9 in 10 Christian teens in the UK are concerned about climate change and their church’s lackluster or non-existent response to it, according to a survey by Tearfund and the Youthscape Centre for Research.
Called Burning Down the House- How the Church Could Lose Young People Over Climate Inaction, the report comprised surveys of nearly 700 teenagers between the ages of 14 and 19. These teens also appeared on several panels to give more in-depth responses.
In true social justice form, the report explains:
Christian young people are concerned about climate change, and so are their friends. They also care about racism and poverty. As Christians, they feel called to respond to these crises as a fundamental aspect of their faith.
However, many do not see this concern for social and environmental justice reflected in the wider church. While some churches are talking about these issues, young people expect more from their church leaders – and they want to be supported in making a difference.
The report states that 57 percent of the teens say they pray about climate change, and 84 percent are willing to do so when confronted by the imperative.
Gathering all the data and responses together, they boil it down to several summaries, explaining and then highlighting comments which encapsulated the general sentiment.
- CLIMATE ACTIVISM IS FUNDAMENTAL TO OUR FAITH
We are called to care for God’s creation, and we are called to act justly towards our neighbours. These are fundamental to our faith, and climate change cannot be separated as a “political” issue that does not concern the church. The church needs to teach this and pray about climate change.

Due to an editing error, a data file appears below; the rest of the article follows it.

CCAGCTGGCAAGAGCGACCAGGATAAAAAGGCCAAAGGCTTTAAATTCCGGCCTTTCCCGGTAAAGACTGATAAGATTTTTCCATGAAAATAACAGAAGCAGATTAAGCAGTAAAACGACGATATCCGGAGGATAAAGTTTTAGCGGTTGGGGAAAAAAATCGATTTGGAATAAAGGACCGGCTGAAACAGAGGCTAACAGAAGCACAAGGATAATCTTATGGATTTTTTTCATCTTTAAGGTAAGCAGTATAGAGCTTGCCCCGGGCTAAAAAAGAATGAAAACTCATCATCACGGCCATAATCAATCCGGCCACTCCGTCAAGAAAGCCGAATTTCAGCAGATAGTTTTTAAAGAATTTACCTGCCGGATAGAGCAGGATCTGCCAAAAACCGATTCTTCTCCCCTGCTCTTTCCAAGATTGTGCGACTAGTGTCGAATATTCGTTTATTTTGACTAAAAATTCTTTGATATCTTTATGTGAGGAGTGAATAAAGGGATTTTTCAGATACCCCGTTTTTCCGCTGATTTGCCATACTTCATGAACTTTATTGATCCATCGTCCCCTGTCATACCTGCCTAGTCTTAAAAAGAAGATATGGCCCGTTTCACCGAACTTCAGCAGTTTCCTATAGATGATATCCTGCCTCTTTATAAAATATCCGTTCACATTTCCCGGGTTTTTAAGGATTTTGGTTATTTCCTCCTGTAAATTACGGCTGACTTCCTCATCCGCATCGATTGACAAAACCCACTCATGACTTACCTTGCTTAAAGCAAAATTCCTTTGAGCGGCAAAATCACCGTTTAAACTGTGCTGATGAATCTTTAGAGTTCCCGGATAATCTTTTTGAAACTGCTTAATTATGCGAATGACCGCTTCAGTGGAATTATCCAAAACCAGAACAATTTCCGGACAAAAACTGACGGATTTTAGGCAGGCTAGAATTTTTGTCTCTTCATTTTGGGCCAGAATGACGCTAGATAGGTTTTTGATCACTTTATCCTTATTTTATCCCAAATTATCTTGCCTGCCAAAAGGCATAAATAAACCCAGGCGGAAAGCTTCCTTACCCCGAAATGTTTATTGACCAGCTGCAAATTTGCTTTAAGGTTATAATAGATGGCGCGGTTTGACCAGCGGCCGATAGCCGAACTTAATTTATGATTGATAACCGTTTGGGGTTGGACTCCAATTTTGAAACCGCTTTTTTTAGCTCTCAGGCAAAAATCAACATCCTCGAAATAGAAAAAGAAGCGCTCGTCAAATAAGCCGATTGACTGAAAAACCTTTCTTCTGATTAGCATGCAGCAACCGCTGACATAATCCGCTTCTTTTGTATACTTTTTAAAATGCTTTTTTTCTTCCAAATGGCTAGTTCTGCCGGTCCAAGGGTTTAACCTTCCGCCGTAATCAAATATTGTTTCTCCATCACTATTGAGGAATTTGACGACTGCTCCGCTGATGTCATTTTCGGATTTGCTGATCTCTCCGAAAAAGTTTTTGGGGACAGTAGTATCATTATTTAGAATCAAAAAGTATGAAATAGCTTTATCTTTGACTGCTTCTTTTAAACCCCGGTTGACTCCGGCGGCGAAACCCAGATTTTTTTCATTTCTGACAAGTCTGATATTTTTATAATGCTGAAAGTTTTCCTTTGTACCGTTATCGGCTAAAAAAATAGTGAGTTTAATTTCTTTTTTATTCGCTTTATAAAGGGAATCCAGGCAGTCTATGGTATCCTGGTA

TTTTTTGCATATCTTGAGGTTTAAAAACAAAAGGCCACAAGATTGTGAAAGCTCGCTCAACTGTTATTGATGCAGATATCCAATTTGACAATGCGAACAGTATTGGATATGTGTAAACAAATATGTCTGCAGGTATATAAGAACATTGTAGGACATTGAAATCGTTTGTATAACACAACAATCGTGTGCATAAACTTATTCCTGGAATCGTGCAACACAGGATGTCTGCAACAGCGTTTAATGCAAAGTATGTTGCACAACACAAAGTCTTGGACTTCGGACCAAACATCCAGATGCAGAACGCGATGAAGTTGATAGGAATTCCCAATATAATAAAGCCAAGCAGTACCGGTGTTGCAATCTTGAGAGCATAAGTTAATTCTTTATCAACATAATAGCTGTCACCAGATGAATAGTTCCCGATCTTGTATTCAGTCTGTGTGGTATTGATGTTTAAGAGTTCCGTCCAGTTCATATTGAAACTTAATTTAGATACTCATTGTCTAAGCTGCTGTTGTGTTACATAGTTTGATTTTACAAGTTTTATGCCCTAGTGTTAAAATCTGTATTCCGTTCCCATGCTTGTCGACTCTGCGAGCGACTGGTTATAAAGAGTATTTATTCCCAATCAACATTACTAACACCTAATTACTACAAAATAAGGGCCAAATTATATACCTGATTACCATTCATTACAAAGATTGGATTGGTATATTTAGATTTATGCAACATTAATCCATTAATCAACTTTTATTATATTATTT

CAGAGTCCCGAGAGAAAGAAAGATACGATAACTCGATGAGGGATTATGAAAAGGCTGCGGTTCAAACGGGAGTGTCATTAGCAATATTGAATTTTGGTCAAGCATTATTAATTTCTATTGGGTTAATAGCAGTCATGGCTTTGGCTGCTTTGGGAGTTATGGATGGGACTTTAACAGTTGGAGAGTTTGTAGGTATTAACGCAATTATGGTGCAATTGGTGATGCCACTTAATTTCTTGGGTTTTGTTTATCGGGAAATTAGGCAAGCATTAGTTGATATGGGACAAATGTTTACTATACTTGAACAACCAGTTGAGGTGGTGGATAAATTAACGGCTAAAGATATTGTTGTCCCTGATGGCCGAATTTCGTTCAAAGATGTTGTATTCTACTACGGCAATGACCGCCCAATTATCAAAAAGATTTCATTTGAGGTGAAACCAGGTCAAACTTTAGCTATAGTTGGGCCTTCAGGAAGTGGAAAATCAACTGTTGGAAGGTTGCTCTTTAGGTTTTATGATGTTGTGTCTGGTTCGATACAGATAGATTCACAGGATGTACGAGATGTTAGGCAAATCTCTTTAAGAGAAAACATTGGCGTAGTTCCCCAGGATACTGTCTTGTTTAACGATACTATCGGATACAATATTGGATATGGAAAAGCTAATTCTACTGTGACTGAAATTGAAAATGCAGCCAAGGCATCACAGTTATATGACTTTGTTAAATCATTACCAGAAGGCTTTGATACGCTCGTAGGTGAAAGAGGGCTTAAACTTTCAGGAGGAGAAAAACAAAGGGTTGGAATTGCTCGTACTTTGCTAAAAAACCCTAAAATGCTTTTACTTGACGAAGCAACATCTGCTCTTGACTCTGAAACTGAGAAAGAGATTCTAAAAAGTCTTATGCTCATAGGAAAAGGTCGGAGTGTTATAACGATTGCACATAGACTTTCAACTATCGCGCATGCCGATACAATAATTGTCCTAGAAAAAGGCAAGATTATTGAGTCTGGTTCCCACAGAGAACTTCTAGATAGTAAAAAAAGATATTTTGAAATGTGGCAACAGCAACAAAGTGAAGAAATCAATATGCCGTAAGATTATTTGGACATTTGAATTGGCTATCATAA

“We are called to steward our planet and to love our neighbours, and those two things are absolutely interlinked and godly ways of living! Living out these commands can be a way to worship God. There is so much potential in this area for really exciting sermons!”
“Pray for the healing of our home and the people on it – it’s urgent.”
“If the Bible isn’t dead, then start applying teachings to current emergencies.”
- THE CHURCH SHOULD BE LEADING THE WAY
The church has a platform. It has power. It should be leading the way in responding to climate change and global injustice, but instead it risks falling behind. The church can set an example to the wider community.
“The church should absolutely be at the forefront of fighting climate change – because the world is God’s creation and we have a duty of care over it.”
“You have been appointed by God to be in a position of power in your community, don’t let us down by refusing to acknowledge the biggest crisis we have ever faced.”
In response to the survey, Tearfund designed some “Climate Emergency Toolkits” designed to be used by church leaders and congregations so that they can “respond to the climate crisis.”
The kits show churches how they can declare their own climate emergency and then put their passion into action by cutting their carbon emissions and rallying their congregants to influence their own households, those around them at work, and even throughout the entire community.
At the end of the report, which ultimately is a thinly veiled attempt to advanced a radical agenda under the guise of a “survey” and “report,” they quote climate activist Greta Thunberg:
Everyone and everything needs to change. But the bigger your platform, the bigger your responsibility. What we are doing now can soon no longer be undone. The future, as well as what we have achieved in the past, is literally in your hands now. But, it is still not too late to act. It will take a far-reaching vision. It will take courage.
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